Estimated Reading Time: 5 minutes
Book Review: Beauty and Misogyny
Published in Theory on 01.02.2019
by Richard Connally
The Victorian Dress Reform Movement, the 1968 protests against the Miss America pageant, the recent South Korean “Take off the Corset” movement: Beauty practices have always been a subject of feminist discontent. But surprisingly little has been written on the subject. That was, until Sheila Jeffreys' book Beauty and Misogyny hit the shelfs in 2005. With women revolting against the strict beauty standards in South Korea, the book is finding a renewed interest more than ten years after its original release. The individual practices may have changed since the book was first published, or they may differ in South Korea from the western context Jeffreys was writing about. Yet her general argument remains relevant to this day: beauty practices such as makeup, wearing high heels and cosmetic surgeries harm women. Jeffreys argues that these beauty practices fall in the category of harmful cultural practices, a concept used in UN literature in reference to female genital mutilation, lip stretching, or force feeding of girls in Mauritania. That western beauty practices are always missing from this list is seen by Jeffreys as a western bias.
Beauty as a Harmful Cultural Practice
In the UN Convention on the Elimination of All Forms of Discrimination against Women, the signatories have agreed to “modify the social and cultural patterns of conduct of men and women, with a view to achieving the elimination of prejudices and customary and all other practices which are based on the idea of the inferiority or the superiority of either of the sexes or on stereotyped roles for men and women.” Throughout the book, Jeffreys lays out the case that western beauty practices fit the description of practices that ought to be eliminated under the convention.
The advantage of the UN approach which Jeffreys adopts is that it does not rely on arbitrary notions of choice or coercion. Whether women claim their participation in these practices to be voluntary, is not relevant for Jeffreys as to whether they should be considered harmful to individual women, or women as a class. While she discusses the health risks involved in many beauty practices, she also notes that “[h]arm to women's status as equal citizens is less easy to measure but is a likely result of all cultural practices based on women's subordination.”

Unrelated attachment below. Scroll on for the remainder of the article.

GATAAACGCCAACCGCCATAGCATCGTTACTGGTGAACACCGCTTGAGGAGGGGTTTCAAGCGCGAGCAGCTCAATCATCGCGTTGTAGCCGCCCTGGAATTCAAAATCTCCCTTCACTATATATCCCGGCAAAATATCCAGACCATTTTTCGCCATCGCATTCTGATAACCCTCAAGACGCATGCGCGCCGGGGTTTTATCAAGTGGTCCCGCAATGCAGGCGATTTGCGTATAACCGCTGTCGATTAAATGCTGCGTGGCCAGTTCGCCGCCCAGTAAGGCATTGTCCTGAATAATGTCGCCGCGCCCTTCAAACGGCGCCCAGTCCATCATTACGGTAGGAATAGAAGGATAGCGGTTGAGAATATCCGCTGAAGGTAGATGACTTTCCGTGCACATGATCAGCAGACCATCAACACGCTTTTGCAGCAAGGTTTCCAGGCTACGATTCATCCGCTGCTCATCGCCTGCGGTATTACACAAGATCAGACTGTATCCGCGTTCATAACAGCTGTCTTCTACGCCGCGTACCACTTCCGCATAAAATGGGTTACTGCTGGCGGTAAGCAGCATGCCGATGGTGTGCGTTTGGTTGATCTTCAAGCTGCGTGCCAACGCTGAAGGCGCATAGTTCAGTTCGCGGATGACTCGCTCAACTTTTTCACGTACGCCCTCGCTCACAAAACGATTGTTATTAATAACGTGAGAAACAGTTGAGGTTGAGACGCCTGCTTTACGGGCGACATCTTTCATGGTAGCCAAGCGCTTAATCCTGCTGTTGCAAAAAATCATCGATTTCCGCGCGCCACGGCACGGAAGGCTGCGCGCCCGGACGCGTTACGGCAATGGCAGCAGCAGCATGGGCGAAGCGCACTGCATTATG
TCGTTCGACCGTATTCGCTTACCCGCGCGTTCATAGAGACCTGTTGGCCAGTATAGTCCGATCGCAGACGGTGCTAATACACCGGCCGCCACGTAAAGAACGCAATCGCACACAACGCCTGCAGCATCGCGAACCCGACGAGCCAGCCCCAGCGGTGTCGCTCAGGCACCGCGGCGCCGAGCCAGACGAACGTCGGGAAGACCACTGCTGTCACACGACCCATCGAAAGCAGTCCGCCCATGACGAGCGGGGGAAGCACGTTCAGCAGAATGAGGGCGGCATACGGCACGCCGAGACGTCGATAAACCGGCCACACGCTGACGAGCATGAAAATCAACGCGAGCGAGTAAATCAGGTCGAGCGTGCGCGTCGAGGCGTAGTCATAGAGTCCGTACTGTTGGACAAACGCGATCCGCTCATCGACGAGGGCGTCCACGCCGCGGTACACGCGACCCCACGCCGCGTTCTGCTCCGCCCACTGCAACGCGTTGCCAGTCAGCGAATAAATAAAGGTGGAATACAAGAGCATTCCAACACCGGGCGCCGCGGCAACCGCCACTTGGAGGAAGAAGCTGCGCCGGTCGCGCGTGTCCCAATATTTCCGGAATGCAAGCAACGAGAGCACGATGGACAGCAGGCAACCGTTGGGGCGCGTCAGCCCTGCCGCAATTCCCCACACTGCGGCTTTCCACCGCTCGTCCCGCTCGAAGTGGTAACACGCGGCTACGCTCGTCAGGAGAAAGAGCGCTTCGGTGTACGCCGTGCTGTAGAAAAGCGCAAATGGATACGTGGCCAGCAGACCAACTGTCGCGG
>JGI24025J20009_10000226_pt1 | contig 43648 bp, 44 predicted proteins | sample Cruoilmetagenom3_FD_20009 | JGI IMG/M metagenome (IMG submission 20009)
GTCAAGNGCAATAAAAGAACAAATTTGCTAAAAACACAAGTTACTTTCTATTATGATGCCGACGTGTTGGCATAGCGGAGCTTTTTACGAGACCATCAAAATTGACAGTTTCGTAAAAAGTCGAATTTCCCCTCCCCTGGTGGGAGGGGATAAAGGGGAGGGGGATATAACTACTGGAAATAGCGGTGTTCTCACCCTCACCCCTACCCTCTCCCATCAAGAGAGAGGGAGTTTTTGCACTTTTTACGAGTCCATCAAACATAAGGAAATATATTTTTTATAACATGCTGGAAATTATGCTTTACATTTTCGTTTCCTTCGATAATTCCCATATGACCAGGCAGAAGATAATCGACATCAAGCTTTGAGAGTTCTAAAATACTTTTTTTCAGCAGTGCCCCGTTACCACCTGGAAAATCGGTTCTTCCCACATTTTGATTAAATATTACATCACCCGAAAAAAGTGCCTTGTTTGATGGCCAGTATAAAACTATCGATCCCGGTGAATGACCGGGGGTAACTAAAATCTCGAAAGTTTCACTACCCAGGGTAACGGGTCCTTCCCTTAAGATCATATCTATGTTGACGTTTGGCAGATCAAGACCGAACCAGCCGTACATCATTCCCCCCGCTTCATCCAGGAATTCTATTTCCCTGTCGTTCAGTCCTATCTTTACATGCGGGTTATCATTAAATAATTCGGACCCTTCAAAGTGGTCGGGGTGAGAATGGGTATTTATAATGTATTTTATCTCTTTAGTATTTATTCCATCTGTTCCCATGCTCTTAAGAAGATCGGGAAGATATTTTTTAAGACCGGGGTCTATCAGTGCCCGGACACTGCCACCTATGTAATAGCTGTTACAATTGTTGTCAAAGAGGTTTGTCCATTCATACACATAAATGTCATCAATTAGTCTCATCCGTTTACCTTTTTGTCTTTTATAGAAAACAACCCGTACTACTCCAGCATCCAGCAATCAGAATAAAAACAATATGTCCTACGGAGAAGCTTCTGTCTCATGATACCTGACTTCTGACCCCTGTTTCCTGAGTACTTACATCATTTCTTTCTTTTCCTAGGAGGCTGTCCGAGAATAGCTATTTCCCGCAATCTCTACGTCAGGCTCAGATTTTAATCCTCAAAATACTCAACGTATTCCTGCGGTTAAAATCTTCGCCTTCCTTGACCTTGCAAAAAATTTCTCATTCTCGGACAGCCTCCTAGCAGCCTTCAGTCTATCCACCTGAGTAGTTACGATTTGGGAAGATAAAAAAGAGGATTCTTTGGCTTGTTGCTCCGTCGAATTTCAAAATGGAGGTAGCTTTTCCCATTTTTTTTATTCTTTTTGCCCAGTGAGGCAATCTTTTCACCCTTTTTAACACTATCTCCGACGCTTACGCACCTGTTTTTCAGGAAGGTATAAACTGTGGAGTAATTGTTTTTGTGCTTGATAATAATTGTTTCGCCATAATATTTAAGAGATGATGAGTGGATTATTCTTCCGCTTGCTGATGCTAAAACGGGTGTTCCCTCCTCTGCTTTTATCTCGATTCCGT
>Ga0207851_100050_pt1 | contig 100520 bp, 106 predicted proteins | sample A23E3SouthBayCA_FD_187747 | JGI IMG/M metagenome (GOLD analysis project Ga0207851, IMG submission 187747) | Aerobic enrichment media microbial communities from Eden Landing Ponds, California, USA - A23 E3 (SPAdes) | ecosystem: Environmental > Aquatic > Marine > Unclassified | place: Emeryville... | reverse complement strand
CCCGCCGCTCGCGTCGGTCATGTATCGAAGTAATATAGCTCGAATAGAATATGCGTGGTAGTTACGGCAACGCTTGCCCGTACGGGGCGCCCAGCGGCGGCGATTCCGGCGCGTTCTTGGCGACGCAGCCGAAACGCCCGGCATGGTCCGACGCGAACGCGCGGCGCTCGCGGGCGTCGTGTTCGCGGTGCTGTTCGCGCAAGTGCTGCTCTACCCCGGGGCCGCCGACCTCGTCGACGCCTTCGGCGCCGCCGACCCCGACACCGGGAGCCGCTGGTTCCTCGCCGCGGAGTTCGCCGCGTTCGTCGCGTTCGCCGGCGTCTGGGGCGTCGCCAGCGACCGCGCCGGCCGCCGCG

That beauty practices are indeed a form of subordination is laid out in a discussion of men’s masochistic cross-dressing fantasies and the industry that has sprung up to cater the man that entertain these fantasies. One example from this industry that Jeffreys discusses is a website that offers its male customers the experience of being degraded by having a dominatrix force lipstick on them: “The fact that lipstick wearing is deliciously ‘humiliating’ for men makes it clear that lipstick represents, for them, women's inferior status. Lipstick does not elevate the status of women, unless they are in the sex industry as dominants, but symbolizes subordination.”
The Pornification of Women
Jeffreys leads the popularisation of beauty practices back to the spread of pornography since the “sexual revolution” and its influence on the fashion industry and popular culture. Jeffrey has long argued that the sexual revolution has done little to benefit women, but that its main beneficiary has been the international sex industry. The sex industry has played a key role in propagating the societal expectation that women should undergo beauty practices: “The women in pornography have their bodies transformed to suit the fetishistic interests of the male consumers. They have breast implants, as well as other forms of cosmetic surgery, Brazilian waxing and labiaplasty.”
One of the beauty practices that Jeffreys discusses in detail is the wearing of high heel shoes. High heels are completely impractical as footwear, since they cause pain, and can lead to injury and permanent deformity. That they nonetheless continue to be worn requires an explanation. The answer that Jeffreys gives us is that they cater to men’s foot and shoe fetishes. In Woman Hating Andrea Dworkin, one of the few feminist writers providing extensive analysis on beauty practices before Jeffreys, compares high heels to the ancient Chinese practice of foot-binding. For a time period of a thousand years, a significant number of women and girls in China had their feet crippled in a painful practice known as “binding” to fit the dominant beauty ideal. Men’s worship of the crippled feet was cult-like, with myths being perpetuated about foot-binding impacting the woman’s vagina, which supposedly increased the sexual pleasure of men during intercourse. The practice became less prevalent during the early 20th century due to the work of feminist campaigners and was outlawed and eradicated immediately after the Chinese Revolution.
Beauty and Misogyny remains the most complete discussion of how western beauty practices harm women. By adopting the framework of harmful cultural practices, Jeffreys avoids the faults of many liberal approaches to feminism that advocate for neoliberal notions of consumer choice over the liberation of women from subordination. Other interesting reads on the topic are Evelyn Reed’s The Woman Question and the Marxist Method in Cosmetics, Fashions and the Exploitation of Women and Andrea Dworkin’s classic Woman Hating.